• I don’t have a story in it, or, indeed, anything to do with it, but Jonathan Raab’s Camp Ghoul Mountain Part VI: The Official Novelization is now up for pre-order and it is going to be really good, so I think you should buy it.
  • Guignol & Other Sardonic Tales made it onto Barnes & Noble’s list of “15 Harrowing Halloween Books,” so I have obviously hit the big time now, and I’m just gonna sit back and wait for the royalty checks to start rolling in.

Tonight, I’m getting paid to go see the new Suspiria, which feels like a pretty good way to transition from Halloween to November. The world can be hard and scary (not creepy monster scary, either), but sometimes life is pretty good. Whatever you’re doing for yourself today, don’t forget to keep Halloween in your hearts, and stay spooky out there. I’ll be reporting back in soon.

Family Fun Night

 

A lot has happened in the [checks watch] day or so since Guignol & Other Sardonic Tales first officially started to appear in the world where better books are sold or, if you pre-ordered direct from the publisher, in your mailbox. Before I get to anything else, let’s do some quick housekeeping:

First thing’s first: Now that Guignol is available, how about a contest? Just post a photo of your copy of Guignol & Other Sardonic Tales to social media anytime in the month of October with the hashtag #Guignol, tag me, and you’ll be entered for a chance to win a DVD or Blu-ray chosen more-or-less randomly from my own personal collection, along with a note about why I own that movie in the first place, and what, if anything, it has to do with my work. (U.S. only, unfortunately.)

Next up, while Guignol has officially hit streets already, the launch event is still happening in a little over a week. I’ll be at Driptorch in Manhattan, KS on Friday night, October 12 and then hosting a FREE screening of Mario Bava’s Black Sunday at the Tapcade in downtown KC at 4:30 on Sunday afternoon, October 14. I’ll have copies of Guignol (and a few copies of Painted Monsters) at both events!

Now on to the new stuff: Guignol got its second-ever review, so far as I know, from Signal Horizon, calling it “Old-School Horror with a New School Sheen,” and I sat down to talk with Logan Noble about monsters and movies and movie monsters and writing and a bunch of other stuff. (For those who may have missed it, I also talked with Signal Horizon at the Screenland Armour a little before the book came out.) I’ll have more interviews and other stuff coming up as the month progresses…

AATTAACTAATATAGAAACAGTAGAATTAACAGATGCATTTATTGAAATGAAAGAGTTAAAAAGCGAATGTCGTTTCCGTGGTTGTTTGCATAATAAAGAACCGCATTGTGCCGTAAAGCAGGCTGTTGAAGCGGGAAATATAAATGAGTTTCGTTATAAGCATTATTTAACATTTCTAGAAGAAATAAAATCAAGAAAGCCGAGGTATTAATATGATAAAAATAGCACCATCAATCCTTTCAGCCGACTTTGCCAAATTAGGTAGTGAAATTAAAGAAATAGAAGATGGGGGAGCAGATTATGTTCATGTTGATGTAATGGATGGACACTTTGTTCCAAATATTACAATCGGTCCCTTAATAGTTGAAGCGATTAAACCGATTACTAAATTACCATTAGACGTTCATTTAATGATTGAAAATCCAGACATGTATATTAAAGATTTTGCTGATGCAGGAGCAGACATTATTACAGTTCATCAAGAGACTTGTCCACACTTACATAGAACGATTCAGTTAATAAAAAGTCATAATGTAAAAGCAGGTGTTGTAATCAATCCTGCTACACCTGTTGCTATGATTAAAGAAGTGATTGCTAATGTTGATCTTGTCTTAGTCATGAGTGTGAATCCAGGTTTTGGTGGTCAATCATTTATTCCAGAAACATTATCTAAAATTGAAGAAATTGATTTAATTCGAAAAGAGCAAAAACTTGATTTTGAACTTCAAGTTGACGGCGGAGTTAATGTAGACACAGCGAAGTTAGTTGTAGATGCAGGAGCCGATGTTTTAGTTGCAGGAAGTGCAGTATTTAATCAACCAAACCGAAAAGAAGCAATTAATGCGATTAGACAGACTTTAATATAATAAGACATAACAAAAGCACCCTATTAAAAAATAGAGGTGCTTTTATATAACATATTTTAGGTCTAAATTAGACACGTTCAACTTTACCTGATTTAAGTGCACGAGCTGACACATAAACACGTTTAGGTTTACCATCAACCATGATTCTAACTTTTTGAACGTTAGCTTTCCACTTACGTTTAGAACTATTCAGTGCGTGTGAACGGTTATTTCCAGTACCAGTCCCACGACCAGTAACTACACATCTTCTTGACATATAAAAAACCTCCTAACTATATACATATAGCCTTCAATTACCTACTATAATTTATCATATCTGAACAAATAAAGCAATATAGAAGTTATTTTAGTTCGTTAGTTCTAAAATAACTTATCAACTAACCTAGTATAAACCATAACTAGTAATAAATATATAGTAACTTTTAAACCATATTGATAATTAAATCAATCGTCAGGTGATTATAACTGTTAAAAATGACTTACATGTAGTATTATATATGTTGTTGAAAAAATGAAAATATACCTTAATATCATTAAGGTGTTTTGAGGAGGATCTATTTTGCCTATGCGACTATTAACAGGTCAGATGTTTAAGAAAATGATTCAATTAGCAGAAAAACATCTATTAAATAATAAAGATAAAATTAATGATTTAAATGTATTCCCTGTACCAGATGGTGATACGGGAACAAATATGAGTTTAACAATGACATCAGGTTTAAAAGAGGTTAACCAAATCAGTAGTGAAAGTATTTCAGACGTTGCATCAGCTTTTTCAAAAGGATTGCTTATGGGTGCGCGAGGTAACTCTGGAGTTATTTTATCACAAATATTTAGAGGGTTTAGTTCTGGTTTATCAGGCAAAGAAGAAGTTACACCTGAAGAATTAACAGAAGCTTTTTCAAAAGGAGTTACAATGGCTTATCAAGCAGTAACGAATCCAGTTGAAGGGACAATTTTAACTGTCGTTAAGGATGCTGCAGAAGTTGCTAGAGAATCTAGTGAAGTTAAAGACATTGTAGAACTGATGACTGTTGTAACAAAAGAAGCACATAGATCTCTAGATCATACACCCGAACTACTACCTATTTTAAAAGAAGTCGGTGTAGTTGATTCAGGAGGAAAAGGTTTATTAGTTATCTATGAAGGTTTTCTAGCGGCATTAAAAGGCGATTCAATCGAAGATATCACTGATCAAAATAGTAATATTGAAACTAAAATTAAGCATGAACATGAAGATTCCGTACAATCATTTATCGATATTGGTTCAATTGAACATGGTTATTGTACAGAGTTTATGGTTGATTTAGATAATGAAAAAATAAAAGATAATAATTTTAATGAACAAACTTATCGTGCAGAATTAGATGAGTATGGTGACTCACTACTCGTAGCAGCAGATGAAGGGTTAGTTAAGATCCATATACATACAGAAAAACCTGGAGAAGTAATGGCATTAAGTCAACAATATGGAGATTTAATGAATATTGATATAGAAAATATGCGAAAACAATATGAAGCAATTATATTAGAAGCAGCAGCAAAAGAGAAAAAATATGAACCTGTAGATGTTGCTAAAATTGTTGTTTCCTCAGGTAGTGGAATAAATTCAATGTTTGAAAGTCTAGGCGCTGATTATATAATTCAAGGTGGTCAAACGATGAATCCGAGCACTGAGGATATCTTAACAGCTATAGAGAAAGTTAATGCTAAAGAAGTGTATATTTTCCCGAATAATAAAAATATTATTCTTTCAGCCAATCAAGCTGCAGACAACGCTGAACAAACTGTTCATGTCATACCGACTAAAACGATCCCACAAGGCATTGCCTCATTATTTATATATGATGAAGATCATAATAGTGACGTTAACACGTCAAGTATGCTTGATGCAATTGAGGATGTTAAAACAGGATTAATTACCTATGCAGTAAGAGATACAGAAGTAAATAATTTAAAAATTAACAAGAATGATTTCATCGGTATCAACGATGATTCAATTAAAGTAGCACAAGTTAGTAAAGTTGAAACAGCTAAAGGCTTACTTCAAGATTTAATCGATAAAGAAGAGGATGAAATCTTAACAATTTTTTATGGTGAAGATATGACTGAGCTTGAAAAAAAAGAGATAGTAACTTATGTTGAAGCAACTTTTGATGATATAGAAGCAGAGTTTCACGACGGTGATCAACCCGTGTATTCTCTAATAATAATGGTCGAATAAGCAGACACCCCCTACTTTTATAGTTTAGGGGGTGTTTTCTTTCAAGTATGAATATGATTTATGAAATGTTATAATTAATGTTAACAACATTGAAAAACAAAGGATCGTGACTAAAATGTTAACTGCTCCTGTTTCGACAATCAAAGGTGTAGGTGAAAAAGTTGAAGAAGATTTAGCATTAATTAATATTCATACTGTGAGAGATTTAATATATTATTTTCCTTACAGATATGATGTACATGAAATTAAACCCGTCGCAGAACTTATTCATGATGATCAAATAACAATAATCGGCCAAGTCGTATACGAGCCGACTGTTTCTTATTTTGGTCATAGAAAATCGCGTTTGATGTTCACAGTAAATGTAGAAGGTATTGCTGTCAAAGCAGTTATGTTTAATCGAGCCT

In the meantime, it hasn’t all been Guignol around these parts. A few months back, I got a pile of screeners in the mail and turned them into a sort of home-brew film festival, which I wrote up for Unwinnable. Part One is here, tackling midnight movies like Twilight People and Bruce’s Deadly Fingers along with more “legitimate” fare like The Ghoul (not the Peter Cushing one or the Boris Karloff one).  Part Two goes even more off the rails, featuring a Mario Bava film, an unusual anthology flick, a morally ambiguous western, and a dark biopic of Jeffrey Dahmer.

A little more on-brand for me, I was also a guest on the Classic Horrors blog for the Countdown to Halloween where I wrote about the 1965 film Dark Intruder. Classic Horrors is the blog of Jeff Owens, who owned the video store where I worked in college, so this was a bit of a homecoming for me. And Dark Intruder, well, it’s something else. You’ll just have to read the post.

That’s about it for now, or it would be if I hadn’t been listening to the commentary track on the new Scream Factory Blu-ray of Someone’s Watching Me! yesterday while I was chopping veggies. The commentary is by Amanda Reyes, author of Are You in the House Alone? a book of TV movies from 1964 through 1999. I was just enjoying listening to her talk about TV movies in general and one of my favorite John Carpenter movies in specific when all of a sudden she quoted my 2011 Strange Horizons article on John Carpenter’s “Apocalypse Trilogy”!!!

Let’s pull that out and sit with it for a minute: I got quoted on the commentary track of a John Carpenter movie!

Not sure my week can get much better than that, but if it would like to try, I’m open to the idea.

dark-intruder-1

Today is the big day! As you read these words, Guignol & Other Sardonic Tales is shipping from the publisher, making its way to your mailbox, or being deposited onto the shelves of better booksellers everywhere to prey upon the unsuspecting.

Guignol Spines

I’ve had a box of copies sitting on the floor of my office for a few days now, and I’m planning some book launch festivities in the coming weeks. If you happen to be in Manhattan (the one in Kansas, not the one in New York), I will be reading at the Driptorch Creative Performance Series at Arrow Coffee Co. on October 12. And if you’re a Kansas City-area local, the official book launch party will be October 14 at the Tapcade, where I’ll also be hosting a FREE screening of Mario Bava’s gothic classic Black Sunday. I will have copies of the book available at both events.